Lawmakers raise questions over relocation in Hong Kong government’s plan to redevelop brownfield sites in New Territories for public housing

Lilian Cheng

Lawmakers have raised questions over technical problems in relocating industrial operators from 450 hectares (1,112 acres) of brownfield sites in northern New Territories which the Hong Kong government plans to redevelop for public housing.

At the Legislative Council’s development panel meeting on Tuesday, lawmakers grilled officials over the uncertainty surrounding the brownfield plan, as the latter unveiled details on the progress of the study.

While the long-drawn-out process to source land for public housing from brownfield sites is open to question, latest data shows the government is also struggling to meet the short-term target of housing supply. On Monday, the Housing Authority forecast 100,700 public-sector flats would be completed in the coming five years, reaching only about 64 per cent of the target.

In her policy address last month, Chief Executive Carrie Lam Cheng Yuet-ngor proposed resumption of brownfield sites – abandoned agricultural land occupied for industrial, storage, logistics, and parking uses – as one of the ways to source more land for public housings.

A consultant has concluded that 450 hectares of brownfield land can be transformed for public housing. Photo: Martin Chan

All the land measures Lam announced – including the brownfield site redevelopment project, a massive reclamation project, and a “land-sharing” scheme that seeks to unlock a rural land bank owned by private developers – are facing uncertainties.

At the panel on Tuesday, Bernadette Linn, permanent secretary for development, told lawmakers that a consultant had completed a two-year brownfield study and concluded that 450 hectares of such land, equivalent to around 21 Tai Koo Shings (a private residential estate in Hong Kong East), could be transformed for public housing.

She said some 160 hectares (297 acres) were considered to be of “high” redevelopment potential as they were situated close to existing infrastructure or new towns, and were located mainly in the northern rural parts of the city, such as Shap Pat Heung, Ping Shan and Lam Tei.

Two other areas – Ngau Tam Mei and Lau Fau Shan, which together draw another 290 hectares (717 acres) – have “medium” potential.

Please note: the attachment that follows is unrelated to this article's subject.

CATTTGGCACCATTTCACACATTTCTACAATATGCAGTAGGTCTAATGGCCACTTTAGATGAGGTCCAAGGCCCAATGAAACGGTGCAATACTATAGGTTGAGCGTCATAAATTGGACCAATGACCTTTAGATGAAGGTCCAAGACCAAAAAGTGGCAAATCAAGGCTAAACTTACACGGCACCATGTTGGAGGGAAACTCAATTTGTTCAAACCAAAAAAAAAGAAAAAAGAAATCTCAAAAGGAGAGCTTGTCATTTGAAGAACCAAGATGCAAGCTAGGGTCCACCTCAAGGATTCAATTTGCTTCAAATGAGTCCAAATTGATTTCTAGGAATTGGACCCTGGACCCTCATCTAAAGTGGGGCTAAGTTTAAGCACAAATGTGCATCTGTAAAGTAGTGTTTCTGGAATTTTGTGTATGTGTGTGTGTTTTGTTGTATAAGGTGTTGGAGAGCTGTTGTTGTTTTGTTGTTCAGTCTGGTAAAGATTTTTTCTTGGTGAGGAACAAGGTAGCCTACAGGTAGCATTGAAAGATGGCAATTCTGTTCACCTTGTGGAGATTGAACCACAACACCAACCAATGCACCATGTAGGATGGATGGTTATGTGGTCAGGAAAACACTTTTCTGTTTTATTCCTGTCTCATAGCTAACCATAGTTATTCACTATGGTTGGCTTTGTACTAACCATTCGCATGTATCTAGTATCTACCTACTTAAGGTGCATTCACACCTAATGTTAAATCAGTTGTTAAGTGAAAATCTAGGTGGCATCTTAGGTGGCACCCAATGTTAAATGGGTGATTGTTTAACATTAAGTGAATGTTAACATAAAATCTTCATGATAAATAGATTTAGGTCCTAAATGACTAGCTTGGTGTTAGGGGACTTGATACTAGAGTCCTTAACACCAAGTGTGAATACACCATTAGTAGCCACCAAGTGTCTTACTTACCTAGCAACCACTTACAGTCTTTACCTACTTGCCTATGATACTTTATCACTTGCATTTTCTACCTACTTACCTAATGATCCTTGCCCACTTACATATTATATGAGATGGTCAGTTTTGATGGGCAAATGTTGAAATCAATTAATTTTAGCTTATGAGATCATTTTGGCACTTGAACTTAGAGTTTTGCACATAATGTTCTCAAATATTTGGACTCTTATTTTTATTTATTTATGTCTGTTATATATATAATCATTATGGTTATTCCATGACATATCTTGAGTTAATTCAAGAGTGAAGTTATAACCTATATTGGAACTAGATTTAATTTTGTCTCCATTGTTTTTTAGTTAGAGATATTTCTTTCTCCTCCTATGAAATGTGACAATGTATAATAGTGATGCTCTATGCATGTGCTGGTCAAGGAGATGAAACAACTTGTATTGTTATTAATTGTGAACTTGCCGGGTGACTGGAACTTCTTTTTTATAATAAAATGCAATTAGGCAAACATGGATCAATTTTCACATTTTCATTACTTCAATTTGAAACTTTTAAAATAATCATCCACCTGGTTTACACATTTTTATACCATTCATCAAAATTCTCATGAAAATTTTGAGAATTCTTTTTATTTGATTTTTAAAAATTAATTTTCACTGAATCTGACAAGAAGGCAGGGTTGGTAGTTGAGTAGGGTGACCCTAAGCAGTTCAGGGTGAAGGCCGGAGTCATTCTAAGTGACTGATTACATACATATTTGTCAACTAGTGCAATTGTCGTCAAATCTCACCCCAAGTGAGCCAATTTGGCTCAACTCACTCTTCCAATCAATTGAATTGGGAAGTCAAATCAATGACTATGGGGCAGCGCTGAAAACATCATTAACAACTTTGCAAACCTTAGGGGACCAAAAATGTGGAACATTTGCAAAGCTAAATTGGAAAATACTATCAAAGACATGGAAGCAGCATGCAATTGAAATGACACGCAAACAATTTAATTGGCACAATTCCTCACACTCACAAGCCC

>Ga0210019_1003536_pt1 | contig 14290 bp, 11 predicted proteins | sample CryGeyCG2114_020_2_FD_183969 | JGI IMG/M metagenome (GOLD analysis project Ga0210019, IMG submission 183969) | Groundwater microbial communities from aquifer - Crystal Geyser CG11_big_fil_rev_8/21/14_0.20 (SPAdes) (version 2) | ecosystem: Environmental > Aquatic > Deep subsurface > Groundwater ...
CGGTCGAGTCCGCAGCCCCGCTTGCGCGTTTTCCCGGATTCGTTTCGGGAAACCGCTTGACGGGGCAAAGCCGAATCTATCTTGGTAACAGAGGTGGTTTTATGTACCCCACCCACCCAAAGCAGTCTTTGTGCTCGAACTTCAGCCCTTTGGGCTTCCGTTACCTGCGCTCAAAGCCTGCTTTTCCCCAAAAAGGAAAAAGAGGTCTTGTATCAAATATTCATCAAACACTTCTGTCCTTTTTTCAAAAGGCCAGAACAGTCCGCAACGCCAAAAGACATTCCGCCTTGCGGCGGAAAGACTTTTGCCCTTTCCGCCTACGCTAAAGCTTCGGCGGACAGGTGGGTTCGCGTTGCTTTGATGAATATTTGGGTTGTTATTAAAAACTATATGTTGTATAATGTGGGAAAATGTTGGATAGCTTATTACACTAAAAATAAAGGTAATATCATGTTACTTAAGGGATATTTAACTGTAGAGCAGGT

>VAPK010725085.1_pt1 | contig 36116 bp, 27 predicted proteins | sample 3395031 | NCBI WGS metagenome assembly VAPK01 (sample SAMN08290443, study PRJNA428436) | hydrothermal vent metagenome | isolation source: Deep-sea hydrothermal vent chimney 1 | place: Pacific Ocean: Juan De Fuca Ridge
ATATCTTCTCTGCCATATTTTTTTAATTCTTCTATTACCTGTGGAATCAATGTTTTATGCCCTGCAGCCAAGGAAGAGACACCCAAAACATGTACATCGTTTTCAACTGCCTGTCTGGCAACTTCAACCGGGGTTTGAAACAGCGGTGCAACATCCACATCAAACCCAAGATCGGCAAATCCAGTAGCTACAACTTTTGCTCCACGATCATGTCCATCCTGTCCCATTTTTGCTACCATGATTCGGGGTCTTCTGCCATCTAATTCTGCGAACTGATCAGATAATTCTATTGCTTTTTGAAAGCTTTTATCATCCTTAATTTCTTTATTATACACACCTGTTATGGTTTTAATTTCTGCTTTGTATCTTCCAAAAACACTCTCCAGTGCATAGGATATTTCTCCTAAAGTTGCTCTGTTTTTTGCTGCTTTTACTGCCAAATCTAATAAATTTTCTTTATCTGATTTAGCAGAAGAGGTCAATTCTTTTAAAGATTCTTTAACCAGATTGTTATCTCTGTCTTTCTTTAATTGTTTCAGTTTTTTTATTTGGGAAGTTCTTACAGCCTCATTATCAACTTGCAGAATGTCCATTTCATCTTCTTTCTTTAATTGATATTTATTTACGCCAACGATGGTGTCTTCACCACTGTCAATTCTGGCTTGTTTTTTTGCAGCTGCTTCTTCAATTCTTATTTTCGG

The Hong Kong government is struggling to meet even the short-term target of housing supply. Photo: Roy Issa

But lawmakers across the board doubted whether proper resettlement and compensation packages would be given to the businesses existing at those sites.

“Industrial units are worried at the prospect of a relocation, since they would not be able to afford a high rent in multistorey buildings,” transport sector lawmaker Frankie Yick Chi-ming said, referring to the plans to move them to tall blocks.

“Some of them got kicked out of industrial buildings years ago due to revitalisation. Now, they are facing a forced move again.”

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The study found almost 73 per cent of all brownfield sites in the New Territories was used for warehousing, construction and car repairing.

Linn said to accommodate the affected units, the government would look for large land parcels in the new towns that were being built and at the nearshore reclamation at Lung Kwu Tan in Tuen Mun.

“The government will apply for funding of the [Tuen Mun] reclamation study early next year,” she added.

The other reclamation project, which aims to build massive artificial islands off Lantau as the city’s third business and housing hub, is also up in the air, with no timetable given so far since the funding request was postponed in June, amid the anti-government protests against the now-withdrawn extradition bill.

Linn said a separate study confirmed it was feasible to move the brownfield businesses into multistorey buildings, but that would require “considerable capital investment”.

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A market sounding exercise would therefore be needed to get in touch with interested investors and potential tenants, she added. The exercise will only be finished in the middle of next year.

Meanwhile, the Land Sharing Pilot Scheme – another policy address measure which seeks to unlock privately owned agricultural lots in the hands of big developers for both public and private housing development – has also been postponed from the middle of this year to early next year.

Michael Wong Wai-lun, Secretary of the Development Bureau, reassured that the land-sharing scheme would be a transparent one, and would involve an independent lawyer and an impartial third party, including experts from sectors, such as housing, planning and construction.

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